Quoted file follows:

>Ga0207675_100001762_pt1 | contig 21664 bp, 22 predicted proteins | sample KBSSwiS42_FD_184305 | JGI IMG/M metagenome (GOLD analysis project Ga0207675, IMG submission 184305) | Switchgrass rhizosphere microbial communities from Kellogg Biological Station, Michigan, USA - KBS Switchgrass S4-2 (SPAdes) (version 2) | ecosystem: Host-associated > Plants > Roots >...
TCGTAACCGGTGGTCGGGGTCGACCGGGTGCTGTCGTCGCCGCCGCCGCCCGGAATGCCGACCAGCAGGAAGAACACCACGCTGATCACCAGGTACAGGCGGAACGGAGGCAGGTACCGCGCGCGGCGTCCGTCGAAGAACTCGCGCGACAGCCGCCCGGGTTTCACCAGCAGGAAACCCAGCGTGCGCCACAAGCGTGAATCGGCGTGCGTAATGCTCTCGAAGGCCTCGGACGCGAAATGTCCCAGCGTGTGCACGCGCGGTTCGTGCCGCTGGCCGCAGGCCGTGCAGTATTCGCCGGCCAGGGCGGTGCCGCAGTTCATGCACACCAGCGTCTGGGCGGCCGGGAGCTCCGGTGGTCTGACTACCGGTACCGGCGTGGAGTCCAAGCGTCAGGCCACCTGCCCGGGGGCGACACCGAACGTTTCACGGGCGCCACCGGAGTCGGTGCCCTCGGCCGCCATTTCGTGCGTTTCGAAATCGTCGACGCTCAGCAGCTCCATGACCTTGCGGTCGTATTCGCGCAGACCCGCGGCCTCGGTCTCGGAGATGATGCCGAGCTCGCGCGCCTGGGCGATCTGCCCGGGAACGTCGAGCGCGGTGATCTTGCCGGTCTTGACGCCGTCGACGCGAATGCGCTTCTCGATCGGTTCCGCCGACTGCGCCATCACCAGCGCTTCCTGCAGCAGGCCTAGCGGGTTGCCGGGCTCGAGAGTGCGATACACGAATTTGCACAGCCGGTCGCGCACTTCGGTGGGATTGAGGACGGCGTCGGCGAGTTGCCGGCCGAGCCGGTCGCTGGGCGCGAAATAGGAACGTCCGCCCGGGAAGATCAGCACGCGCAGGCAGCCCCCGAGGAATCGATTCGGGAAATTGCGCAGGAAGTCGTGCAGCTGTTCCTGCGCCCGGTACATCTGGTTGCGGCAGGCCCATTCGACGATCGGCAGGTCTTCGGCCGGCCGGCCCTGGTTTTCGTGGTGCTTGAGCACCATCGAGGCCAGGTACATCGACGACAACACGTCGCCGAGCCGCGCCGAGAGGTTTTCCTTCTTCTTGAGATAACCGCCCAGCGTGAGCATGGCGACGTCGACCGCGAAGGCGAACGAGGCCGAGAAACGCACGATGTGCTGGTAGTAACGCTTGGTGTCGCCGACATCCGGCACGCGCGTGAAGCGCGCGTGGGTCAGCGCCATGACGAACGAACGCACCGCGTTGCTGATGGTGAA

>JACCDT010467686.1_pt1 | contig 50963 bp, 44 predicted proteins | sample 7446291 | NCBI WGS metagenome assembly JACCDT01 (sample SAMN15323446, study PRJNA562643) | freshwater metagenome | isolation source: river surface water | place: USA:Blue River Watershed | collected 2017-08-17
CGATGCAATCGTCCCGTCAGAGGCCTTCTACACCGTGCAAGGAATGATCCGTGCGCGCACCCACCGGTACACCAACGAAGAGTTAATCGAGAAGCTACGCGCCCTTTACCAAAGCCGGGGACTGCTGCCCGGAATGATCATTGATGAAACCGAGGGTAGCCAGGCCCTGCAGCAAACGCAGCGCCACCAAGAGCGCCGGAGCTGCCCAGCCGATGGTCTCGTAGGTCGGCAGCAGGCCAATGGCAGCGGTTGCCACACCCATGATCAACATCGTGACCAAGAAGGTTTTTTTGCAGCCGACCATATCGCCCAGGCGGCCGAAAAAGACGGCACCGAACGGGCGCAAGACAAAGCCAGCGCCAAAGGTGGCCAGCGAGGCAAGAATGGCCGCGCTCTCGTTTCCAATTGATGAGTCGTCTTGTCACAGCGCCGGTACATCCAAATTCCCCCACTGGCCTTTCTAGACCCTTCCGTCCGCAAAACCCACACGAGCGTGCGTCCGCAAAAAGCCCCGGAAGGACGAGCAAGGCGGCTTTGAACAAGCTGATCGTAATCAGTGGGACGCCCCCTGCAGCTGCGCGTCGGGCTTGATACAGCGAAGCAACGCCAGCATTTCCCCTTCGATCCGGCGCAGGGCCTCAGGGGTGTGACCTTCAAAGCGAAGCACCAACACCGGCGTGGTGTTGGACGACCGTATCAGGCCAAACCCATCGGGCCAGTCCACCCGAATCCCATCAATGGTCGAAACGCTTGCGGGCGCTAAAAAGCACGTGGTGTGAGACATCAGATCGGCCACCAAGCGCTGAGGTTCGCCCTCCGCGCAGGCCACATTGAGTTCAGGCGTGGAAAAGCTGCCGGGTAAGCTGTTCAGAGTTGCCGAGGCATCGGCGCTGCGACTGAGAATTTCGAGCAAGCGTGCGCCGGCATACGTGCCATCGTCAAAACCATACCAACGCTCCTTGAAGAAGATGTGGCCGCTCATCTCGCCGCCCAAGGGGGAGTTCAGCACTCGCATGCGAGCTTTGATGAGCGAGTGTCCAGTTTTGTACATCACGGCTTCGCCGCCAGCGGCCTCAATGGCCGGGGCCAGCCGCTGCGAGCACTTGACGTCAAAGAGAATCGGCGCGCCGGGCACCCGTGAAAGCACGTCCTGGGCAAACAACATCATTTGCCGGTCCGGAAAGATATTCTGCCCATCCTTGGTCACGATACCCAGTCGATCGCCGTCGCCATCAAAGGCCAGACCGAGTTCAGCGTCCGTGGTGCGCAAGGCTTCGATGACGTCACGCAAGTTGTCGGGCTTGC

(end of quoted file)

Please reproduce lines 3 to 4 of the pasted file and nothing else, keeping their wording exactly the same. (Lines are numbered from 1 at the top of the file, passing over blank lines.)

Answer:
>JACCDT010467686.1_pt1 | contig 50963 bp, 44 predicted proteins | sample 7446291 | NCBI WGS metagenome assembly JACCDT01 (sample SAMN15323446, study PRJNA562643) | freshwater metagenome | isolation source: river surface water | place: USA:Blue River Watershed | collected 2017-08-17
CGATGCAATCGTCCCGTCAGAGGCCTTCTACACCGTGCAAGGAATGATCCGTGCGCGCACCCACCGGTACACCAACGAAGAGTTAATCGAGAAGCTACGCGCCCTTTACCAAAGCCGGGGACTGCTGCCCGGAATGATCATTGATGAAACCGAGGGTAGCCAGGCCCTGCAGCAAACGCAGCGCCACCAAGAGCGCCGGAGCTGCCCAGCCGATGGTCTCGTAGGTCGGCAGCAGGCCAATGGCAGCGGTTGCCACACCCATGATCAACATCGTGACCAAGAAGGTTTTTTTGCAGCCGACCATATCGCCCAGGCGGCCGAAAAAGACGGCACCGAACGGGCGCAAGACAAAGCCAGCGCCAAAGGTGGCCAGCGAGGCAAGAATGGCCGCGCTCTCGTTTCCAATTGATGAGTCGTCTTGTCACAGCGCCGGTACATCCAAATTCCCCCACTGGCCTTTCTAGACCCTTCCGTCCGCAAAACCCACACGAGCGTGCGTCCGCAAAAAGCCCCGGAAGGACGAGCAAGGCGGCTTTGAACAAGCTGATCGTAATCAGTGGGACGCCCCCTGCAGCTGCGCGTCGGGCTTGATACAGCGAAGCAACGCCAGCATTTCCCCTTCGATCCGGCGCAGGGCCTCAGGGGTGTGACCTTCAAAGCGAAGCACCAACACCGGCGTGGTGTTGGACGACCGTATCAGGCCAAACCCATCGGGCCAGTCCACCCGAATCCCATCAATGGTCGAAACGCTTGCGGGCGCTAAAAAGCACGTGGTGTGAGACATCAGATCGGCCACCAAGCGCTGAGGTTCGCCCTCCGCGCAGGCCACATTGAGTTCAGGCGTGGAAAAGCTGCCGGGTAAGCTGTTCAGAGTTGCCGAGGCATCGGCGCTGCGACTGAGAATTTCGAGCAAGCGTGCGCCGGCATACGTGCCATCGTCAAAACCATACCAACGCTCCTTGAAGAAGATGTGGCCGCTCATCTCGCCGCCCAAGGGGGAGTTCAGCACTCGCATGCGAGCTTTGATGAGCGAGTGTCCAGTTTTGTACATCACGGCTTCGCCGCCAGCGGCCTCAATGGCCGGGGCCAGCCGCTGCGAGCACTTGACGTCAAAGAGAATCGGCGCGCCGGGCACCCGTGAAAGCACGTCCTGGGCAAACAACATCATTTGCCGGTCCGGAAAGATATTCTGCCCATCCTTGGTCACGATACCCAGTCGATCGCCGTCGCCATCAAAGGCCAGACCGAGTTCAGCGTCCGTGGTGCGCAAGGCTTCGATGACGTCACGCAAGTTGTCGGGCTTGC